Critical Elements of Implementing Small-Group, Skills-Based Instruction

Kim Buryanek Q&A
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Posted on: September 19, 2017

Director’s Note: In January, we spoke with two Sioux City Community School District elementary school principals about the implementation of small-group, skills-based literacy instruction. At the time, a few of the elementary schools were piloting the approach in their core literacy block. During the 2017-2018 school year, the district is implementing small-group, skills-based instruction in 12 elementary schools, serving almost 7,000 students. To find out how the pilot implementation went and how the full implementation will look going forward, we caught up with Sioux City Community School District Associate Superintendent Dr. Kim Buryanek* for a two-part Q&A blog post series. Buryanek is working closely with Director of Elementary Education Brian Burnight, Director of Curriculum, Instruction and Assessment April Tidwell, elementary principals, and teacher leaders to implement the consistent structure for the 90-minute literacy block.

Deborah K. Reed, Ph.D.

Director, Iowa Reading Research Center

*Buryanek is also chair of the Iowa Reading Research Center Advisory Council.

Q: What kinds of successes did you experience last school year with your implementation of small-group, skills-based literacy instruction in the pilot elementary schools?

Kim Buryanek (KB): We have seen a common structure, process, and language being used across the classrooms during the 90-minute literacy blocks because of the shift in practice to small-group, skills-based instruction. This is reducing the variability in instruction. By the end of the year, when I observed these classrooms, I saw the following practices being used consistently: Teachers using whole-group instruction appropriately but also typically for less than 30 minutes; students following routines to retrieve materials efficiently; processes being used to carry out small-group activities; and students in small groups engaged in learning that was focused on literacy skills targeted to their needs.  

Q: Were there some critical elements you put in place at the district level to support the implementation?

KB: There were two critical elements that we put in place to support the implementation. First, we purchased quality materials. Our budget allowed us to purchase new literacy materials for four of our 14 elementary buildings in the 2016-2017 school year. We implemented small-group, skills-based instruction at the four buildings that were provided new materials and gave the principals at the other ten schools the option of implementing small-group, skills-based instruction during the 2016-2017 school year. We believed that the new instruction focused on reading skills coupled with new materials would result in a change in learning outcomes. We knew that it would be easier to cause a change in literacy block structures and practices at the same time new materials were introduced rather than after habits with the new materials had already been formed.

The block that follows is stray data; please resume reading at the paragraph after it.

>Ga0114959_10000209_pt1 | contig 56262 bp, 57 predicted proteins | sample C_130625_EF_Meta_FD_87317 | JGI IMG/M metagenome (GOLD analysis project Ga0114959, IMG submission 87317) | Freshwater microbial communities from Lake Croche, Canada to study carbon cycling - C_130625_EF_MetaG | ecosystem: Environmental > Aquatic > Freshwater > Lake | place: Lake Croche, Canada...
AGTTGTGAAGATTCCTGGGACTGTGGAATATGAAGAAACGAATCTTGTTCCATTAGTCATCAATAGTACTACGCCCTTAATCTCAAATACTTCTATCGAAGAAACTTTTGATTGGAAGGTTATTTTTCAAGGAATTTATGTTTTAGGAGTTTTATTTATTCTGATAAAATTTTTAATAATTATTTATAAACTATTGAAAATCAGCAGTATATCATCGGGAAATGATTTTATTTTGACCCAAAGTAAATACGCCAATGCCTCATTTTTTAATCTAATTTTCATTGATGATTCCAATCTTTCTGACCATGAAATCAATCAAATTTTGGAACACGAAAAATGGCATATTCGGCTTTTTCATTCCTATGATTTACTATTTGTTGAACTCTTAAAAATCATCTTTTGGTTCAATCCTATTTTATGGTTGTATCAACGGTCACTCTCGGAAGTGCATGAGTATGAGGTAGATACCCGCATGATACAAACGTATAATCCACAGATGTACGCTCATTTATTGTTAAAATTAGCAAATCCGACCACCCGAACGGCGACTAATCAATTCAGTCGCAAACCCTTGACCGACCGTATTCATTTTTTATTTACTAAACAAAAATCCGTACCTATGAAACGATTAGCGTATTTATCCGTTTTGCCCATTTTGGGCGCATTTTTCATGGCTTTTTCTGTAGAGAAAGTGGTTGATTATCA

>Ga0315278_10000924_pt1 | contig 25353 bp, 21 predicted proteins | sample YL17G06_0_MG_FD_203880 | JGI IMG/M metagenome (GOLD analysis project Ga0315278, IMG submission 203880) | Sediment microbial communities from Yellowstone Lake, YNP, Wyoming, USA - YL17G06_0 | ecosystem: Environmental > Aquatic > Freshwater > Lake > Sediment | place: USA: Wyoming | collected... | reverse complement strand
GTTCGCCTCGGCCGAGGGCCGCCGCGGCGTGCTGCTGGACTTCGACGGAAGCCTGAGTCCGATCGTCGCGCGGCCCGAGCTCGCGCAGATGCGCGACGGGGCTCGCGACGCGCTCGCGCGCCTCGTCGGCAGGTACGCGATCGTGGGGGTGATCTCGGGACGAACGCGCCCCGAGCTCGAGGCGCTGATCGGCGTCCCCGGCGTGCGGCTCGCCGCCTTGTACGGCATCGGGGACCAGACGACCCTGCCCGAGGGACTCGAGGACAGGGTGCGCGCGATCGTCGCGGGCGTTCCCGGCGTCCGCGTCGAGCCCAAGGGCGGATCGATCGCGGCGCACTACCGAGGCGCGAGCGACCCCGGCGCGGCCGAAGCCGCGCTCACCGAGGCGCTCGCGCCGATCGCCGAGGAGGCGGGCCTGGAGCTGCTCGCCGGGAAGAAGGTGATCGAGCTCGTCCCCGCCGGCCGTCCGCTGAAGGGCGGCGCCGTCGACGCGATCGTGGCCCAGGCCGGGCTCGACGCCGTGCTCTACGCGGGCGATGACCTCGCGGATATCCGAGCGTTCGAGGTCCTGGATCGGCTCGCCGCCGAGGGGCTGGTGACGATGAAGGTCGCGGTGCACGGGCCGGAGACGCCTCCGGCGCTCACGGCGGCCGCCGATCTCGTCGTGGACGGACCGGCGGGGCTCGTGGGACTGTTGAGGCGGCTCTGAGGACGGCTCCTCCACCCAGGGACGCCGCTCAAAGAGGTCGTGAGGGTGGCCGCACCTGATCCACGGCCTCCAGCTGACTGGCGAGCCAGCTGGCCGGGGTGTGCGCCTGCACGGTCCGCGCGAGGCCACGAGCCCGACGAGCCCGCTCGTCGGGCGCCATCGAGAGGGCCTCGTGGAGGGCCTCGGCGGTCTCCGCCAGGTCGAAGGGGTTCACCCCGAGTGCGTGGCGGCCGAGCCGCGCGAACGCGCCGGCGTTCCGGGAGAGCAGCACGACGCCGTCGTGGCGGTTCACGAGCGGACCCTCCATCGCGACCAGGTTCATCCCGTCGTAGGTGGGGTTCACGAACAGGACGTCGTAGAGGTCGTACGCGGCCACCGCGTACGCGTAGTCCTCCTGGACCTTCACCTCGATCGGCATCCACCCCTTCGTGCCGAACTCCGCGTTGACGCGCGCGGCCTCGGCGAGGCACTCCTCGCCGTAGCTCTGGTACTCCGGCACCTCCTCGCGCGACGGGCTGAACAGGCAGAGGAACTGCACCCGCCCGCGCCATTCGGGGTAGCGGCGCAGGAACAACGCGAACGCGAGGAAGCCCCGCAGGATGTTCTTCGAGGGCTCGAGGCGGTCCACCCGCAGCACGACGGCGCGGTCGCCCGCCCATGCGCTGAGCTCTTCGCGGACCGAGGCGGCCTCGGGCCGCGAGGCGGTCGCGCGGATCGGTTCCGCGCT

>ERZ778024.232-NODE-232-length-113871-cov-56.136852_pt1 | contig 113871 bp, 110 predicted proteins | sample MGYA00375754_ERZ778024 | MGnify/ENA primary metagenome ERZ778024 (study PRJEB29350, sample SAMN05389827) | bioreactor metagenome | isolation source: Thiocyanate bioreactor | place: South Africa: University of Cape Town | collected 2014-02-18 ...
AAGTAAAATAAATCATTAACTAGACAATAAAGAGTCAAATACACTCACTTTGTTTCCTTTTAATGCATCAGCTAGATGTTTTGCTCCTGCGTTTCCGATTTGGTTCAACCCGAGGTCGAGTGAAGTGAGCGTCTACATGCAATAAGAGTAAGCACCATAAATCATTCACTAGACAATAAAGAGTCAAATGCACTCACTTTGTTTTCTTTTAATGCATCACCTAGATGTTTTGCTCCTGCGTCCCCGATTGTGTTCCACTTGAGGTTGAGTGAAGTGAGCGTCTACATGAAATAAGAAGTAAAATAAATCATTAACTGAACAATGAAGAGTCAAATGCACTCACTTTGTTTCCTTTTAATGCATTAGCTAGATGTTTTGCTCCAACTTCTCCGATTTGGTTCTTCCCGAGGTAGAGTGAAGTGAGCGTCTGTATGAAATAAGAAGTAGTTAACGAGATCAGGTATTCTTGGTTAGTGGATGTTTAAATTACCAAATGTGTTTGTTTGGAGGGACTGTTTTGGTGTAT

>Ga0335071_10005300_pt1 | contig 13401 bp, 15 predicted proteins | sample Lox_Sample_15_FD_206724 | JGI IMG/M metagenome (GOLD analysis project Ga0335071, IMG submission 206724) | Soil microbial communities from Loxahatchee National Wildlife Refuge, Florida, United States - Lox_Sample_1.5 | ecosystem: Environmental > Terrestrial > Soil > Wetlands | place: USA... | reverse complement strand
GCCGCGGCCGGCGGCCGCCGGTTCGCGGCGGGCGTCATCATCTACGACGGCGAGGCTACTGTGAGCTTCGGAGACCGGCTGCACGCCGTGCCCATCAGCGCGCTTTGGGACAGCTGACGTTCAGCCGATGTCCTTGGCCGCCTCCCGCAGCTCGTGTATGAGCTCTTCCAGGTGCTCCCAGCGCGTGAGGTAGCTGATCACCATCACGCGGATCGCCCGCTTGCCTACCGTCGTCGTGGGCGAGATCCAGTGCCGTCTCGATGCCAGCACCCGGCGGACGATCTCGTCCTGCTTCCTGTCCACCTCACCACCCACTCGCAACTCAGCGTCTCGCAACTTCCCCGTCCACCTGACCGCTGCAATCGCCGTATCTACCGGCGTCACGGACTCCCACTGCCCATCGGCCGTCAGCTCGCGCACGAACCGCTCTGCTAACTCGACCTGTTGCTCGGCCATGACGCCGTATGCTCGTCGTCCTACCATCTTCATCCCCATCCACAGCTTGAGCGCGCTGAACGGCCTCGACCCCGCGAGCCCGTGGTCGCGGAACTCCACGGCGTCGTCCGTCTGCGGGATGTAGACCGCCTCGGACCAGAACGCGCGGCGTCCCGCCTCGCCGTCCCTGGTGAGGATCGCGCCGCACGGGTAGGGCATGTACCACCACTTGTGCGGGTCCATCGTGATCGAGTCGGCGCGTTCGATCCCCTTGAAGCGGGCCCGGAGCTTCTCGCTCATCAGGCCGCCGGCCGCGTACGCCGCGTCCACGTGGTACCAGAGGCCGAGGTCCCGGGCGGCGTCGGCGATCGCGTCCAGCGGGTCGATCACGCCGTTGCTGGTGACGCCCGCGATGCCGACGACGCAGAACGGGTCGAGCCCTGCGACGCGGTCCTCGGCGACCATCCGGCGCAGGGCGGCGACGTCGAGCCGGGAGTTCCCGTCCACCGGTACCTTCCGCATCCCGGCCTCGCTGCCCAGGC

The second critical element that we put in place was a strong partnership with the Iowa Reading Research Center. The IRRC provided professional development for the leaders and teachers of the schools piloting the small-group, skills-bases instruction prior to the start of the 2016-2017 school year. Many times when we initiate a change, it is difficult to get started. However, the 21-day phase-in training that the IRRC provided reduced the initial floundering that often happens with a new approach. There were concrete steps with a specific timeline that teachers across the district followed as the small-group, skills-based instruction process was implemented. The IRRC also provided support to leaders during the 2016-2017 school year.

Prior to the 2017-2018 school year, the Iowa Reading Research Center provided training for the leaders and teachers of the additional schools that will implement small-group, skills-based instruction during the current school year.

Because we have a two-phase implementation of the small-group, skills-based instruction, we have built a support system for the second group of implementers. The first group of implementers can provide suggestions, resources, and support to the teachers and school leaders that are implementing the instructional approach for the first time during the 2017-2018 school year. I believe this will increase the sustainability of the practice within the district.

Check back to the blog on Oct. 3 for the second installment of this Q&A.


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